We’ve been over this a couple of times, but it bears repeating in this case. . .you are not going to get a team full of professional athletes to “tank” in order to gain draft position. Why? Because the guys that are currently on the team don’t give a damn whether the Vikings are drafting at #2 or #3 or #10 or #29 or wherever else in the first round of the NFL Draft. Or, at the very least, they shouldn’t.

The Minnesota Vikings have 18. . .that’s eighteen. . .players that could potentially hit the free agent market when things open up in about 48 hours. Do you suppose those guys give a damn about draft position? No, they don’t. . .I’m guessing they’re much more interested in being employed when Training Camp starts in late July, and they’re not going to get employment from teams watching game film of them and seeing that they quit when things got rough late in the year.

Update: John Merkle at The Viking Age points out that the player Washington (probably) traded up for wasn’t even being consistently mentioned as a top-five draft pick as recently as December:

Robert Griffin III wasn’t even deemed the 2nd overall pick on that Christmas Eve. If anyone cares to google mock drafts from late 2011 you’ll notice that Robert Griffin III was slated to go anywhere from 5 to 15. There were mostly two major campaigns going on for two top shelf prospects — Stanford quarterback Andrew Luck’s “Suck For Luck” and USC tackle Matt Kalil’s “Fall Flat For Matt”. There was not one mention of “Whiffin For Griffin”. Yes, RG3 had already won the Heisman Trophy, but he hadn’t lead his Baylor Bears to 67 points in a video game style Alamo Bowl nor had he blown members of the NFL away at the combine (including running a 4.41 40-yard dash and interviewing like someone who should be running for political office). His draft stock was indeed solid in December, but hadn’t soared until the past couple of months.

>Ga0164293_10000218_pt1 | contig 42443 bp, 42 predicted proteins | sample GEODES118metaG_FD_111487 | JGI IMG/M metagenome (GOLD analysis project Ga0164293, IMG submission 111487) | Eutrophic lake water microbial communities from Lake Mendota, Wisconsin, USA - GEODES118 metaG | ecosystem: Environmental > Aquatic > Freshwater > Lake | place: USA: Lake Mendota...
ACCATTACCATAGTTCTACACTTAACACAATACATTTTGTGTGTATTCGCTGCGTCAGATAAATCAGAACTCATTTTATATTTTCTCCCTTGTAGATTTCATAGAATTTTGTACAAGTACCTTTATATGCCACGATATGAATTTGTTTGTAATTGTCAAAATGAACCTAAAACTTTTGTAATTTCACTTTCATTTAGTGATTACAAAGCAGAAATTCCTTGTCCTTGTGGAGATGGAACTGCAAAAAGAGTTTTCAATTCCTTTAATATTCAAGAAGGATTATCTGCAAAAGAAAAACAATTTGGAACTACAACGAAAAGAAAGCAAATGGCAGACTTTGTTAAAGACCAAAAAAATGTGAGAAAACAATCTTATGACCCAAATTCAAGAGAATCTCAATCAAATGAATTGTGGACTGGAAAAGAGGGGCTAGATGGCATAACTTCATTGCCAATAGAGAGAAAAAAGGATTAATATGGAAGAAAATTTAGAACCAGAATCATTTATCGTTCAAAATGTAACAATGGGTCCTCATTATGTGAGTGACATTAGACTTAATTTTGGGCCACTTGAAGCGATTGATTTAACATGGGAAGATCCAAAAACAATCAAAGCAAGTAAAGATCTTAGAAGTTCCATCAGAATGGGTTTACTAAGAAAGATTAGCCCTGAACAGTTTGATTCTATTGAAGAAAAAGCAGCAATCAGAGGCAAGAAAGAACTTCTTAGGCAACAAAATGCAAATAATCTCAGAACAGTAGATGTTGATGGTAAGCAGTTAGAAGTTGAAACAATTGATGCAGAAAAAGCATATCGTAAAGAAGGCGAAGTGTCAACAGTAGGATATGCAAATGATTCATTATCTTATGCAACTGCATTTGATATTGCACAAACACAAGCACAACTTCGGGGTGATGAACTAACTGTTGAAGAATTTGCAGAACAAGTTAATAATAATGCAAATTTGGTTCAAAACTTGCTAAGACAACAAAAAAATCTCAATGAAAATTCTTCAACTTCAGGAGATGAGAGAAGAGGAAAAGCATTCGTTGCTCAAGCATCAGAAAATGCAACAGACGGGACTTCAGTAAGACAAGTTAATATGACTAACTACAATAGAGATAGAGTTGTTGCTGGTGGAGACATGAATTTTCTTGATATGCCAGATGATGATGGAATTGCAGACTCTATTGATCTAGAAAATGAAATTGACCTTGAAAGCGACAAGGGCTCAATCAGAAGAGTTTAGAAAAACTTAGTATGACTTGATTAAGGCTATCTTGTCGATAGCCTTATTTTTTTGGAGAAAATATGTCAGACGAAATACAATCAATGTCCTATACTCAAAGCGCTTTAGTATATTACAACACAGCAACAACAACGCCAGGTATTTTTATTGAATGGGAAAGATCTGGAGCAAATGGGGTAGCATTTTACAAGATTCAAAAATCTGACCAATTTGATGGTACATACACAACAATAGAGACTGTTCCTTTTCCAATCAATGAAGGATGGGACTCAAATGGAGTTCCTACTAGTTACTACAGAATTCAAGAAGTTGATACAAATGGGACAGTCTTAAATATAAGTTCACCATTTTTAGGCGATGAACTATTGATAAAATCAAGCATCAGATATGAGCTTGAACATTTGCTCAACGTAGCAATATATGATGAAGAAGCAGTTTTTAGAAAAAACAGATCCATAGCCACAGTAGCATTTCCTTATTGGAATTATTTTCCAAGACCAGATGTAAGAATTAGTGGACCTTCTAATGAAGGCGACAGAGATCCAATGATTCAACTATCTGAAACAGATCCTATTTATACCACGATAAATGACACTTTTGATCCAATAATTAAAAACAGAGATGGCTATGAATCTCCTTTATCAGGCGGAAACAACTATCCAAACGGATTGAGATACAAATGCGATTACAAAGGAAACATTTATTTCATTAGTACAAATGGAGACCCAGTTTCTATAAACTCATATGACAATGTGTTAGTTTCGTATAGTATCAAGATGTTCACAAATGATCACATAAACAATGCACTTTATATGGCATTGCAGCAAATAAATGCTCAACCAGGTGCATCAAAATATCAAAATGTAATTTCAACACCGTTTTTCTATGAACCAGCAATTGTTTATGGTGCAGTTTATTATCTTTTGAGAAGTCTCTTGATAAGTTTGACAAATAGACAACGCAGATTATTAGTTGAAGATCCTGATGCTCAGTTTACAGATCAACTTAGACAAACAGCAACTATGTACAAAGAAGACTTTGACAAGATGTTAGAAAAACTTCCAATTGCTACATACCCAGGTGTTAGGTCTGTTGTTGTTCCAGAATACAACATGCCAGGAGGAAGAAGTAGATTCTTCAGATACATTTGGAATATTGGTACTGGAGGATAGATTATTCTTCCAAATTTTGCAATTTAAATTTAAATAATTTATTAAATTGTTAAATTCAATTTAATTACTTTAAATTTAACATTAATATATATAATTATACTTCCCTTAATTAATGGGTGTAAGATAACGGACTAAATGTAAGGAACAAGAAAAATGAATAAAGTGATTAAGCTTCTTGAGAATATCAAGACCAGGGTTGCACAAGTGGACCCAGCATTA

So go ahead you guys. Whine all you want about winning a football game that costs us plethora of draft picks and be glass half empty sort of folks. Go invent a crystal ball that can see into the future. You’ll be rich. Maybe with a little hope in the next several days we’ll see a few more glass is half full personas amongst our fanbase. If anything we should be grateful for the ascension of RG3 allowing us to be in perfect position to take Kalil. A franchise left tackle is tremendous building block for any team, let alone one that has young quarterback who has to account for Clay Matthews and Julius Peppers four Sundays a year. 13 losses turned out to be enough falling flat for Matt.